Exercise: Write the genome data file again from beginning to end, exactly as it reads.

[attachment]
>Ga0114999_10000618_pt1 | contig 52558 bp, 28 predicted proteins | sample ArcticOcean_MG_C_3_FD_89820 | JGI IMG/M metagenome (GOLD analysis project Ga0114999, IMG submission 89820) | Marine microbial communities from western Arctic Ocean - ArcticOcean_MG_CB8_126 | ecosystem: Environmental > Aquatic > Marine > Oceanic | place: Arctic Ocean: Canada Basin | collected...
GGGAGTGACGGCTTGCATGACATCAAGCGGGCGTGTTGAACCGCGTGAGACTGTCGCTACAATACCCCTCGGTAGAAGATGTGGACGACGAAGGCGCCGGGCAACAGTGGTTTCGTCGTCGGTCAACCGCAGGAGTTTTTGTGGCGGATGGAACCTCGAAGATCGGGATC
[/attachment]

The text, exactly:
>Ga0114999_10000618_pt1 | contig 52558 bp, 28 predicted proteins | sample ArcticOcean_MG_C_3_FD_89820 | JGI IMG/M metagenome (GOLD analysis project Ga0114999, IMG submission 89820) | Marine microbial communities from western Arctic Ocean - ArcticOcean_MG_CB8_126 | ecosystem: Environmental > Aquatic > Marine > Oceanic | place: Arctic Ocean: Canada Basin | collected...
GGGAGTGACGGCTTGCATGACATCAAGCGGGCGTGTTGAACCGCGTGAGACTGTCGCTACAATACCCCTCGGTAGAAGATGTGGACGACGAAGGCGCCGGGCAACAGTGGTTTCGTCGTCGGTCAACCGCAGGAGTTTTTGTGGCGGATGGAACCTCGAAGATCGGGATC